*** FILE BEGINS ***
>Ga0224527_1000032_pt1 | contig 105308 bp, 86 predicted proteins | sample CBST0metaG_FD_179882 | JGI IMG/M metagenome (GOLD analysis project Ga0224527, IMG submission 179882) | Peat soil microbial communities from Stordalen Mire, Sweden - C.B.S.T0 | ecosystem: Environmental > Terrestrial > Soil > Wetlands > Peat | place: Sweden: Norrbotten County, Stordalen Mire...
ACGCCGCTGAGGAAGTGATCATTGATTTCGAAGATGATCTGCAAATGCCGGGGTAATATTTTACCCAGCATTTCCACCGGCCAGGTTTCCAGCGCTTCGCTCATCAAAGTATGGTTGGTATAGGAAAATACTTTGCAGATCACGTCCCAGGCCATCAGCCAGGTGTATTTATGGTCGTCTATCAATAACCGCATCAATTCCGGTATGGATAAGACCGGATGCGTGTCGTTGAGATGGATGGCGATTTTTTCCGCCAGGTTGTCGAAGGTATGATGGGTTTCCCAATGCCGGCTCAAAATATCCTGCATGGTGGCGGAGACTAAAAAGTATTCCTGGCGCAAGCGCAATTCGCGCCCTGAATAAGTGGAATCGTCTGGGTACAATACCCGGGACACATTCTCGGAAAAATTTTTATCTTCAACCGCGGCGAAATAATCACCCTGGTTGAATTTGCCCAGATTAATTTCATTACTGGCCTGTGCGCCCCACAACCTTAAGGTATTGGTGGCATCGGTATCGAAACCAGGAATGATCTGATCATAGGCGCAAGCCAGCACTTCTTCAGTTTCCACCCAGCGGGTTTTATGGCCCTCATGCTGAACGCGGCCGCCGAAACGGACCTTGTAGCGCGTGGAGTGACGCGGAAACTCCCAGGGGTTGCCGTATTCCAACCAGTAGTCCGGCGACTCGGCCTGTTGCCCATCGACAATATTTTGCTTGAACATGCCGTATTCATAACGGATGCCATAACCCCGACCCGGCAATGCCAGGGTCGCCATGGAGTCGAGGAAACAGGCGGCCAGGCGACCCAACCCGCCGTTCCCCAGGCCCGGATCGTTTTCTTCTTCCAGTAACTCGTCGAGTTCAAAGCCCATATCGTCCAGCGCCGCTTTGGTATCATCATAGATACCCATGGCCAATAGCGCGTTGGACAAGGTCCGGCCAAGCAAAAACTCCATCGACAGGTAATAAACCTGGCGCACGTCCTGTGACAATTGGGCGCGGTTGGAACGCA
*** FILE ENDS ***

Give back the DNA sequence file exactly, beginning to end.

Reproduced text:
>Ga0224527_1000032_pt1 | contig 105308 bp, 86 predicted proteins | sample CBST0metaG_FD_179882 | JGI IMG/M metagenome (GOLD analysis project Ga0224527, IMG submission 179882) | Peat soil microbial communities from Stordalen Mire, Sweden - C.B.S.T0 | ecosystem: Environmental > Terrestrial > Soil > Wetlands > Peat | place: Sweden: Norrbotten County, Stordalen Mire...
ACGCCGCTGAGGAAGTGATCATTGATTTCGAAGATGATCTGCAAATGCCGGGGTAATATTTTACCCAGCATTTCCACCGGCCAGGTTTCCAGCGCTTCGCTCATCAAAGTATGGTTGGTATAGGAAAATACTTTGCAGATCACGTCCCAGGCCATCAGCCAGGTGTATTTATGGTCGTCTATCAATAACCGCATCAATTCCGGTATGGATAAGACCGGATGCGTGTCGTTGAGATGGATGGCGATTTTTTCCGCCAGGTTGTCGAAGGTATGATGGGTTTCCCAATGCCGGCTCAAAATATCCTGCATGGTGGCGGAGACTAAAAAGTATTCCTGGCGCAAGCGCAATTCGCGCCCTGAATAAGTGGAATCGTCTGGGTACAATACCCGGGACACATTCTCGGAAAAATTTTTATCTTCAACCGCGGCGAAATAATCACCCTGGTTGAATTTGCCCAGATTAATTTCATTACTGGCCTGTGCGCCCCACAACCTTAAGGTATTGGTGGCATCGGTATCGAAACCAGGAATGATCTGATCATAGGCGCAAGCCAGCACTTCTTCAGTTTCCACCCAGCGGGTTTTATGGCCCTCATGCTGAACGCGGCCGCCGAAACGGACCTTGTAGCGCGTGGAGTGACGCGGAAACTCCCAGGGGTTGCCGTATTCCAACCAGTAGTCCGGCGACTCGGCCTGTTGCCCATCGACAATATTTTGCTTGAACATGCCGTATTCATAACGGATGCCATAACCCCGACCCGGCAATGCCAGGGTCGCCATGGAGTCGAGGAAACAGGCGGCCAGGCGACCCAACCCGCCGTTCCCCAGGCCCGGATCGTTTTCTTCTTCCAGTAACTCGTCGAGTTCAAAGCCCATATCGTCCAGCGCCGCTTTGGTATCATCATAGATACCCATGGCCAATAGCGCGTTGGACAAGGTCCGGCCAAGCAAAAACTCCATCGACAGGTAATAAACCTGGCGCACGTCCTGTGACAATTGGGCGCGGTTGGAACGCA